Here’s why artificial intelligence should probably terrify you

I was talking to a friend on Sunday, just about the state of the world — as one is wanton to do on a Sunday — and we started talking about the generally sci-fi idea that evolution won’t end with humans and, instead, sentient robots will be the next phase of that process. Eventually the robots will start to view us as spam, and bam, bye-bye humanity. Drastic? Yes. Incomprehensible 20 years ago? Yes. Incomprehensible now? Mostly, but not entirely. 

Artificial intelligence probably shouldn’t broadly scare you, but in some ways, it should positively terrify you. Here’s one such way. 

Start with this study: “Computer-based personality judgements are more accurate than those made by humans.”

Here’s a summary of that study, which is from Stanford University and the University of Cambridge.

Let’s talk about some of what happened here, shall we?

The Methodology and Process

Here’s what they did:

In the new study, researchers collected personality self-ratings of 86,220 volunteers using a standard, 100-item long personality questionnaire. Human judges, including Facebook friends and family members, expressed their judgment of a subject’s personality using a 10-item questionnaire. Computer-based personality judgments, based on their Facebook likes, were obtained for the participants.

Here’s What Was Learned

Essentially, the computers — operating from Facebook likes, basically — won. By analyzing just 10 likes, a computer could predict someone’s personality better than their real-life work colleague; it took about 300 likes to be better than a spouse, though.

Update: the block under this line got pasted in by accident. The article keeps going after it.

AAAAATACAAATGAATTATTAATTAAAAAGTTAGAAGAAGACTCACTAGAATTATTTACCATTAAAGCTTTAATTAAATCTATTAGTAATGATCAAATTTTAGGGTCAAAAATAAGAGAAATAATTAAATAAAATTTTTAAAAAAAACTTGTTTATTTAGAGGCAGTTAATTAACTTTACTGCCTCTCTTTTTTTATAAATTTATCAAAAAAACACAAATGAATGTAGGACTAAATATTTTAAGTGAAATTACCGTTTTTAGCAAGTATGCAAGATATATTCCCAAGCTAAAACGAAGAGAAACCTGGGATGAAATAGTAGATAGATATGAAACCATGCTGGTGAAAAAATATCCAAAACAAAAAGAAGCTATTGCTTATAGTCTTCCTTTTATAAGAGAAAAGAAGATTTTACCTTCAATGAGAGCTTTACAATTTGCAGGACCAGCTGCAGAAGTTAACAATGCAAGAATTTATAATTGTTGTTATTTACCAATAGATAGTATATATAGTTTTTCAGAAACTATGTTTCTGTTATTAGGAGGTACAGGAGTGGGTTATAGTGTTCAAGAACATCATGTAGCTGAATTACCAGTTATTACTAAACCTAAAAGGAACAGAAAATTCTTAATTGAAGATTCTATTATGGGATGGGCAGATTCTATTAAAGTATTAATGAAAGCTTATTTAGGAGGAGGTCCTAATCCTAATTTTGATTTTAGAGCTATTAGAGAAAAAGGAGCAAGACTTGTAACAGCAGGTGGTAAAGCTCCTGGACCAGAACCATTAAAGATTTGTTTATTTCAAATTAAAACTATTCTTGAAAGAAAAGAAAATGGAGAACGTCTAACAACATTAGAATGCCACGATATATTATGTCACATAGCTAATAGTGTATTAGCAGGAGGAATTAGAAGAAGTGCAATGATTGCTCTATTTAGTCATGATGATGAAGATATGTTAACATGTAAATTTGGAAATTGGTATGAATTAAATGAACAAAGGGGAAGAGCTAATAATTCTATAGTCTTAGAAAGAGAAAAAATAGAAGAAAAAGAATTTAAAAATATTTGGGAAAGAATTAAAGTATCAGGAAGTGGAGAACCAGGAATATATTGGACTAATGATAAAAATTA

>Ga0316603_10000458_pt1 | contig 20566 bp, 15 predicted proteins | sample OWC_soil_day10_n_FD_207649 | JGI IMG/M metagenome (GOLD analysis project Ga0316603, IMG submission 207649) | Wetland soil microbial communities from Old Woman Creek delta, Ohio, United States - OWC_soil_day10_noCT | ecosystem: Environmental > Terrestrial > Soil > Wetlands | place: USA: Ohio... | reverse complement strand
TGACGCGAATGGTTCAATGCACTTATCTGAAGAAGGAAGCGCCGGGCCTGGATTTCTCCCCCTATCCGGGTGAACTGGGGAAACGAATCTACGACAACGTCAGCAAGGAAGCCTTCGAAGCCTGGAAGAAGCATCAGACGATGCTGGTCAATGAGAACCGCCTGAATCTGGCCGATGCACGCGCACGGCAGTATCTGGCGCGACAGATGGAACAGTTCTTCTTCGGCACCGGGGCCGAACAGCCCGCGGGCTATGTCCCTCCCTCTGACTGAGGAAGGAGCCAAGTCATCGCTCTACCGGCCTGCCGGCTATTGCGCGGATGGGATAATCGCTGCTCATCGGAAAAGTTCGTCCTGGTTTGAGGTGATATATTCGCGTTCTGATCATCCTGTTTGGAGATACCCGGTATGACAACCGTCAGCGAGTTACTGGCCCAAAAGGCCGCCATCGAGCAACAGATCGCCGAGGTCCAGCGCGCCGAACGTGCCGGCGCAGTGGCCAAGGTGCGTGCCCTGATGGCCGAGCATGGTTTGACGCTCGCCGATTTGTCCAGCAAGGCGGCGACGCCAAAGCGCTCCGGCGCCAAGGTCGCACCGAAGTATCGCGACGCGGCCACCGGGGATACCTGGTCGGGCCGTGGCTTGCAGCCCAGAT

Here’s a little more context on what “likes” means in this study:

The computer predictions were based on which articles, videos, artists and other items the person had liked on Facebook. The idea was to see how closely a computer prediction could match the subject’s own scores on the five most basic personality dimensions: openness, conscientiousness, extraversion, agreeableness and neuroticism.

Here’s The Broader Context Of Why And What All This Means

Logically, think about it this way:

  • A computer can store more information.
  • It can access more information (typically using algorithms).
  • (Remember IBM’s Watson?)
  • Humans tend to give a lot of weight to 1-2 examples when analyzing someone else’s personality or decision-making, which leads to non-rational thought.
  • Computers don’treally do that.

Here’s The Requisite “OMFG, THE MACHINES ARE COMING” Quote

“The ability to accurately assess psychological traits and states, using digital footprints of behavior, occupies an important milestone on the path toward more social human-computer interactions,” Wu said.

The Role of Subtle Cognition

Researchers all up and down this study are careful to mention that “some aspects” of personality trait-ID’ing, such as those that require “subtle cognition,” are better left to humans. Makes sense. This study analyzed Facebook likes, after all. It doesn’t analyze body language or tone of voice or past relationship between two people or anything else; at this point, it doesn’t appear machines/robots/future overlords are en route to doing that perfectly. (Although I’m sure there are people somewhere who are getting close on those fronts too, or will be in the coming years.)

Data-Driven Decisions

I’m all for data-driven decisions influencing people’s lives — for example, I feel like programs such as this one that can analyze Facebook likes should be turned directly towards health care — but when an artificial being could potentially know you better than your spouse (which is the click-bait headline version of this story, essentially), that’s a little bit terrifying, right? That’s a little bit like “as we run around being busy, the robots are gathering more data about us than we have the potential to gather about each other…” and then, bam, bye-bye humanity.

Again, a bit much? Yes. But in the last two decades, has this become a vague possibility as opposed to a total sci-fi wonderland? Yes as well.


Ted Bauer

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